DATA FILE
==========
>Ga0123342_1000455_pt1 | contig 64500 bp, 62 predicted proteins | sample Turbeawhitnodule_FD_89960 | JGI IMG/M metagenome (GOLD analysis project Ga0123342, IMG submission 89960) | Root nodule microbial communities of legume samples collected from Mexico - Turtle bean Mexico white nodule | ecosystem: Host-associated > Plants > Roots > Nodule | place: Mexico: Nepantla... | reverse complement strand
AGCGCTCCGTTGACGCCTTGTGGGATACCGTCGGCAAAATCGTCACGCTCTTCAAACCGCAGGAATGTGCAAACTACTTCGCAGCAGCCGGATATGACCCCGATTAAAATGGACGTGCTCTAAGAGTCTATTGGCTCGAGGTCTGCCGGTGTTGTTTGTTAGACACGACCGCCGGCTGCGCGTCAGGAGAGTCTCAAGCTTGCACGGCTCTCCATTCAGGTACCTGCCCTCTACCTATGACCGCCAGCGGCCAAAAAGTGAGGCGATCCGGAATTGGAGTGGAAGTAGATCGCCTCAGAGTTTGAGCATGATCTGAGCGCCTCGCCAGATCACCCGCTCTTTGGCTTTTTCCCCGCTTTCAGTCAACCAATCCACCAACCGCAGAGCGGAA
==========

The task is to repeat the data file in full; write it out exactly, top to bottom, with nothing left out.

>Ga0123342_1000455_pt1 | contig 64500 bp, 62 predicted proteins | sample Turbeawhitnodule_FD_89960 | JGI IMG/M metagenome (GOLD analysis project Ga0123342, IMG submission 89960) | Root nodule microbial communities of legume samples collected from Mexico - Turtle bean Mexico white nodule | ecosystem: Host-associated > Plants > Roots > Nodule | place: Mexico: Nepantla... | reverse complement strand
AGCGCTCCGTTGACGCCTTGTGGGATACCGTCGGCAAAATCGTCACGCTCTTCAAACCGCAGGAATGTGCAAACTACTTCGCAGCAGCCGGATATGACCCCGATTAAAATGGACGTGCTCTAAGAGTCTATTGGCTCGAGGTCTGCCGGTGTTGTTTGTTAGACACGACCGCCGGCTGCGCGTCAGGAGAGTCTCAAGCTTGCACGGCTCTCCATTCAGGTACCTGCCCTCTACCTATGACCGCCAGCGGCCAAAAAGTGAGGCGATCCGGAATTGGAGTGGAAGTAGATCGCCTCAGAGTTTGAGCATGATCTGAGCGCCTCGCCAGATCACCCGCTCTTTGGCTTTTTCCCCGCTTTCAGTCAACCAATCCACCAACCGCAGAGCGGAA